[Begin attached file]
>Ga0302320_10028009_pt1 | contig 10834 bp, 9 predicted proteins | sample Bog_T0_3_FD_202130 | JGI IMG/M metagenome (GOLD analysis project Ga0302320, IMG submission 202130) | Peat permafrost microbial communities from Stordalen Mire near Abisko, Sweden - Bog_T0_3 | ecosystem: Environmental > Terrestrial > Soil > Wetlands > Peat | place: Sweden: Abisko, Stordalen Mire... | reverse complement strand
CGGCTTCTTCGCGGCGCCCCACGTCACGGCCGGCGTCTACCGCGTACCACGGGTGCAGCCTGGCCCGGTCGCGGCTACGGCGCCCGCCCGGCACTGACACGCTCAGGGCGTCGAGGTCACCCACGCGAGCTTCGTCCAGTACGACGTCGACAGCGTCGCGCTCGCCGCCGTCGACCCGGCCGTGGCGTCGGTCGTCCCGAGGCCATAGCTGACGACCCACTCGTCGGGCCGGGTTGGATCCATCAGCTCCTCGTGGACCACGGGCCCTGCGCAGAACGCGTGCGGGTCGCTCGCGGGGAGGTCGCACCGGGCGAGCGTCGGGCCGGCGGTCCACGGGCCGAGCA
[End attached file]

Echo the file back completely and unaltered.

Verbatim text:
>Ga0302320_10028009_pt1 | contig 10834 bp, 9 predicted proteins | sample Bog_T0_3_FD_202130 | JGI IMG/M metagenome (GOLD analysis project Ga0302320, IMG submission 202130) | Peat permafrost microbial communities from Stordalen Mire near Abisko, Sweden - Bog_T0_3 | ecosystem: Environmental > Terrestrial > Soil > Wetlands > Peat | place: Sweden: Abisko, Stordalen Mire... | reverse complement strand
CGGCTTCTTCGCGGCGCCCCACGTCACGGCCGGCGTCTACCGCGTACCACGGGTGCAGCCTGGCCCGGTCGCGGCTACGGCGCCCGCCCGGCACTGACACGCTCAGGGCGTCGAGGTCACCCACGCGAGCTTCGTCCAGTACGACGTCGACAGCGTCGCGCTCGCCGCCGTCGACCCGGCCGTGGCGTCGGTCGTCCCGAGGCCATAGCTGACGACCCACTCGTCGGGCCGGGTTGGATCCATCAGCTCCTCGTGGACCACGGGCCCTGCGCAGAACGCGTGCGGGTCGCTCGCGGGGAGGTCGCACCGGGCGAGCGTCGGGCCGGCGGTCCACGGGCCGAGCA